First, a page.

Wednesday, September 5, 2012

ILLINOIS: 20% of taskforce member's work is circumcision repair

September 3, 2012

Will male circumcision guidance reverse trends in the procedure?

One prominent organization's change in position is designed to encourage doctors and families to discuss the risks and benefits.
By Christine S. Moyer
The American Academy of Pediatrics, by adopting a more positive position on infant male circumcision, is aiming to remove health and cost barriers to the procedure.

The guidance, which was posted online Aug. 27 in Pediatrics, says the health benefits of infant male circumcision outweigh the potential risks and recommends that physicians give expectant parents factual, nonbiased information ...

“For health care professionals who are going to be responsible for educating patients, [the updated report] provides them with a lot of rich information with which to do that,” said Andrew L. Freedman, MD, a member of the AAP’s task force on circumcision who helped write the guidance. [Here is an annotated version of the policy.]
However, the current guidance stops short of suggesting routine circumcision for all infant boys, partly because evidence of its health benefits is not strong enough to warrant it being a medical necessity, Dr. Freedman said. AAP changed its position, though, because of growing evidence that infant male circumcision could have positive health effects.

Let parents decide
The AAP encourages physicians to ensure that families understand that infant male circumcision is an elective procedure. The updated statement also accounts for the fact that male circumcision is not purely a medical decision, but includes aesthetic, cultural and religious factors as well, Dr. Freedman said.

“We recognize our ethical obligation is in the best interest of the child, and we don’t have the ability to judge the best interest of the child across all those paradigms,” said Dr. Freedman, a pediatric urologist at Cedars-Sinai Medical Center in Los Angeles. “If [families] want the procedure, they can justify getting it. If they don’t want it, they don’t have to have it.”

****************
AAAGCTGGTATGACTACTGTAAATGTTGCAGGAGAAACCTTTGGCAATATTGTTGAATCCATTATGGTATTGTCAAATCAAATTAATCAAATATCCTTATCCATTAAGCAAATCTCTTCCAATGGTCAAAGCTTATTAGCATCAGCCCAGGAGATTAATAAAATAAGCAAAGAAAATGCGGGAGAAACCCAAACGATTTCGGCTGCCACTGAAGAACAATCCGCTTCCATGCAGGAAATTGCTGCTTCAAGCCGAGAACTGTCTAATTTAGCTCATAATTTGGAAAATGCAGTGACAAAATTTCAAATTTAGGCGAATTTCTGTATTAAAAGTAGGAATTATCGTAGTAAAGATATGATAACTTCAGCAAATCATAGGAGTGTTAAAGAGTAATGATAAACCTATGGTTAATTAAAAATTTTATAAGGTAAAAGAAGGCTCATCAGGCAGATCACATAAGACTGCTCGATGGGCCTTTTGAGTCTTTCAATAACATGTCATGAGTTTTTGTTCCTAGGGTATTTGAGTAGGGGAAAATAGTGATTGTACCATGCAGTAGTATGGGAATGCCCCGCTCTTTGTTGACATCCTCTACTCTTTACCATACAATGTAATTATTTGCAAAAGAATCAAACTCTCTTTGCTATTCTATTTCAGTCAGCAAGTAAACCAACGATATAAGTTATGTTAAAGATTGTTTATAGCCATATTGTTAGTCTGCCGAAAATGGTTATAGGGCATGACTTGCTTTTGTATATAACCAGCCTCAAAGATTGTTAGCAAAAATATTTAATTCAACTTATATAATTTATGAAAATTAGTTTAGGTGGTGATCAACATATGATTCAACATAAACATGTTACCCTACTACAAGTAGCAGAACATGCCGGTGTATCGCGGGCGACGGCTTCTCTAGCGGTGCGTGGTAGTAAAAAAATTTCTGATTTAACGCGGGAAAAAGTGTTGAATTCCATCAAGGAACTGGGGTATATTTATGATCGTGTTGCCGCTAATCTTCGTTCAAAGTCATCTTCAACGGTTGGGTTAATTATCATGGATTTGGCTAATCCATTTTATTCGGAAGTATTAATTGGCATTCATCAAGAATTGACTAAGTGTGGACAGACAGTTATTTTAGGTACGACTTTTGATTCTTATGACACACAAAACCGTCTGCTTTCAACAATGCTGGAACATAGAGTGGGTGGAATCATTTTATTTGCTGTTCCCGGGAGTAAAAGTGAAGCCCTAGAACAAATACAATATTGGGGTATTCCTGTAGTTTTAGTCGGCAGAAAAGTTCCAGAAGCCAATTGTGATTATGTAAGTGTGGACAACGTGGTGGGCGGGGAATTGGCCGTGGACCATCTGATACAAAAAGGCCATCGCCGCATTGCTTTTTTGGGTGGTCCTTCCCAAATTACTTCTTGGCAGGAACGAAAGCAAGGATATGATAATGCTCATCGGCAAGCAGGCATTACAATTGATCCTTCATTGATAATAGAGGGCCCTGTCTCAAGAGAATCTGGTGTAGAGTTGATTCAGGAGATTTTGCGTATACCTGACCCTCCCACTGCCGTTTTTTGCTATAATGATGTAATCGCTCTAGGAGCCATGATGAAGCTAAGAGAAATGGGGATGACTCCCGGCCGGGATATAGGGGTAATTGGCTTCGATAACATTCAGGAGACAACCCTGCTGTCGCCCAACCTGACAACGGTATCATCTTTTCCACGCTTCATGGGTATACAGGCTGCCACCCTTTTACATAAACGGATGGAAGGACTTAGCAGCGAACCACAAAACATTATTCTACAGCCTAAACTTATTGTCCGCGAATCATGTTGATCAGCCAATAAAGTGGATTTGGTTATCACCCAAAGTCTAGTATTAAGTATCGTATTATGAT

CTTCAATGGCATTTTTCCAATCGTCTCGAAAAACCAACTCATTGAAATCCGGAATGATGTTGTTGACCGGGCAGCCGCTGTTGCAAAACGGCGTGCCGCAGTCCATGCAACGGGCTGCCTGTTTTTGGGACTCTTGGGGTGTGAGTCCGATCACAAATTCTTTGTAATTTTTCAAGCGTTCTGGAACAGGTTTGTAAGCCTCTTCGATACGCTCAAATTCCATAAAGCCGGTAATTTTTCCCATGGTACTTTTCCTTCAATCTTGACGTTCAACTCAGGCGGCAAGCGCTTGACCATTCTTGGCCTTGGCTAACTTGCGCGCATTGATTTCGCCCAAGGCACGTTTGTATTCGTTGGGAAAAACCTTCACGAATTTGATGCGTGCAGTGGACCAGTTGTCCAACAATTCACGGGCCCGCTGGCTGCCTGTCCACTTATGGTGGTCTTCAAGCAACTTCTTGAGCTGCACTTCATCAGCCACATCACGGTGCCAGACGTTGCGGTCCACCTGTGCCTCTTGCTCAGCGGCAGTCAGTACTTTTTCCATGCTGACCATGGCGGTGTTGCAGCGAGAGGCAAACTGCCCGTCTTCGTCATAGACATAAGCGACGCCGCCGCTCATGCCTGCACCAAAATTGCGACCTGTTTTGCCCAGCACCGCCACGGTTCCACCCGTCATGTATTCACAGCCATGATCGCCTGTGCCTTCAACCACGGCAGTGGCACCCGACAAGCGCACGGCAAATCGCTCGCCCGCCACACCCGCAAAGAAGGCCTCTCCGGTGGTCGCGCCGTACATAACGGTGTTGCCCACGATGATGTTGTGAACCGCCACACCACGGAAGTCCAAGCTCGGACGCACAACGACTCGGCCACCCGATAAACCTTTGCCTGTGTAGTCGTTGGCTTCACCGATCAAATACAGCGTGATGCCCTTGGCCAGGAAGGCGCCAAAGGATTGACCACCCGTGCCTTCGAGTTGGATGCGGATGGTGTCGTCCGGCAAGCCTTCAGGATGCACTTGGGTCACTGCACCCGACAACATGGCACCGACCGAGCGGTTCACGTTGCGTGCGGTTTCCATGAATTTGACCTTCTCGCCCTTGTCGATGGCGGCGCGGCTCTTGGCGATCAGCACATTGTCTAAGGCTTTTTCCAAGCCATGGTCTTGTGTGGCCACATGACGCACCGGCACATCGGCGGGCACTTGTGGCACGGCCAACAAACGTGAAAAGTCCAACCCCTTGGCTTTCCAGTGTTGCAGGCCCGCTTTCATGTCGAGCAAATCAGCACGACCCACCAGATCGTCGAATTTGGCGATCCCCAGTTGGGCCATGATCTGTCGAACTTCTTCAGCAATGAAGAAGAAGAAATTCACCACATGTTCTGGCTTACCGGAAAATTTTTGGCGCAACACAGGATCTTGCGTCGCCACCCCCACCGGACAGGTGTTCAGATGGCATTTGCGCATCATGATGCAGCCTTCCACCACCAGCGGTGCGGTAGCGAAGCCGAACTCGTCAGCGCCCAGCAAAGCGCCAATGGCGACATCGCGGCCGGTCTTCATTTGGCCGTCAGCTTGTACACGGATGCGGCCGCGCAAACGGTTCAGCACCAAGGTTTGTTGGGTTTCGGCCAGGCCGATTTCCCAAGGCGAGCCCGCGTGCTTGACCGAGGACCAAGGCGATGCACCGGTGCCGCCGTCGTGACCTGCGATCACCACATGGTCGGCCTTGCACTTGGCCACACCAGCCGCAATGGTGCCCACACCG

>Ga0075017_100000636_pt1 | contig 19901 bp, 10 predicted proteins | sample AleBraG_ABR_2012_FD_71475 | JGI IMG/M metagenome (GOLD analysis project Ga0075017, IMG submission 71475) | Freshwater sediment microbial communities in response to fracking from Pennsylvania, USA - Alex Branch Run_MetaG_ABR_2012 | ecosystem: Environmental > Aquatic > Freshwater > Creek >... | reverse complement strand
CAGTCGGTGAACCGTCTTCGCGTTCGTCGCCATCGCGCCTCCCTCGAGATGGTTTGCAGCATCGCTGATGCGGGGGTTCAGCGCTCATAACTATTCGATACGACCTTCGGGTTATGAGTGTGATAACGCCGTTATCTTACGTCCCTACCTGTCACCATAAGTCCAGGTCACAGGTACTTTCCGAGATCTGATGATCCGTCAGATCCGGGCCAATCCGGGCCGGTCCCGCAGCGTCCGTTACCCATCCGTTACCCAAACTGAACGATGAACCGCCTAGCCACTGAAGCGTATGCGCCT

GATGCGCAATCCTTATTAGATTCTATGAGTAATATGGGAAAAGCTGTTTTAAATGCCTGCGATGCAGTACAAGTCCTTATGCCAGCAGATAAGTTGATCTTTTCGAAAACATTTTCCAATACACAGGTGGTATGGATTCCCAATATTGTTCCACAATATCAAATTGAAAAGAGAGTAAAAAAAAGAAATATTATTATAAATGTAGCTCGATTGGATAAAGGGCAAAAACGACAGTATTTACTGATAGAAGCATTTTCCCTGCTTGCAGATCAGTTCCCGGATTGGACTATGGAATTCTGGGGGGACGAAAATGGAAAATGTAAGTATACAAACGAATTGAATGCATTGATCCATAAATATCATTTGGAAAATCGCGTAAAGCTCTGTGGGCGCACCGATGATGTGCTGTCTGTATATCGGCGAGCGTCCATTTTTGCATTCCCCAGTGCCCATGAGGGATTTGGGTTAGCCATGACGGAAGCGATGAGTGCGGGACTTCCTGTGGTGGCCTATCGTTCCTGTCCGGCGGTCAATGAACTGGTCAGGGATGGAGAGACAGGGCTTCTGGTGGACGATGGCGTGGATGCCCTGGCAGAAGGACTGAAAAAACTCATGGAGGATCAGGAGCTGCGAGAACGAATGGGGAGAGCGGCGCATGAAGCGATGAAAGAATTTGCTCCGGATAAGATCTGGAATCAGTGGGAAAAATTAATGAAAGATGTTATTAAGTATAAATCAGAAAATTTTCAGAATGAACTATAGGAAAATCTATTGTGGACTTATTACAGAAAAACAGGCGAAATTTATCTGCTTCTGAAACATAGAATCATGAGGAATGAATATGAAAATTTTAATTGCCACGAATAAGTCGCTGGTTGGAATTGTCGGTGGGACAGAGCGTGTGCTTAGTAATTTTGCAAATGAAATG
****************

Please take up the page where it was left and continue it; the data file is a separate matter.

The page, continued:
55% of males born in the U.S. each year are circumcised, compared with only 10% in Europe. [Actually much less - virtually no non-religious infant circumcision happens in Europe.]
The American Medical Association says the decision for neonatal circumcision should be determined by parents in circumstances in which the procedure is not essential to the child’s well-being.

The AAP was spurred to re-examine the issue in 2007 as mounting evidence linked higher prevalence of male circumcision to lower rates of herpes simplex virus type 2, HIV, human papillomavirus, penile cancer and urinary tract infections. [Yet the policy finds evidence for protection of each of those is slim.] The organization formed an eight-person multidisciplinary task force to examine the recent evidence on male circumcision.


Some disagreements
However, some opponents of circumcision question the accuracy and validity of the data on which the AAP based its updated statement and report.

Intact America, a New York nonprofit against infant circumcision, is demanding that the AAP retract its report “on the basis that it is inaccurate, biased and misleading,” among other charges.

Dr. Freedman said such backlash was expected. He said the AAP task force went out of its way in the technical report “to be inclusive, comprehensive and transparent as to the quality of the evidence.”

“As a practicing pediatric urologist, 20% of the patients I will see today are here because of something related to their circumcision,” Dr. Freedman said. “The procedure has some modest benefits and some modest risks.”

Families shouldn’t “feel like they’re harming their child no matter what they decide to do.”


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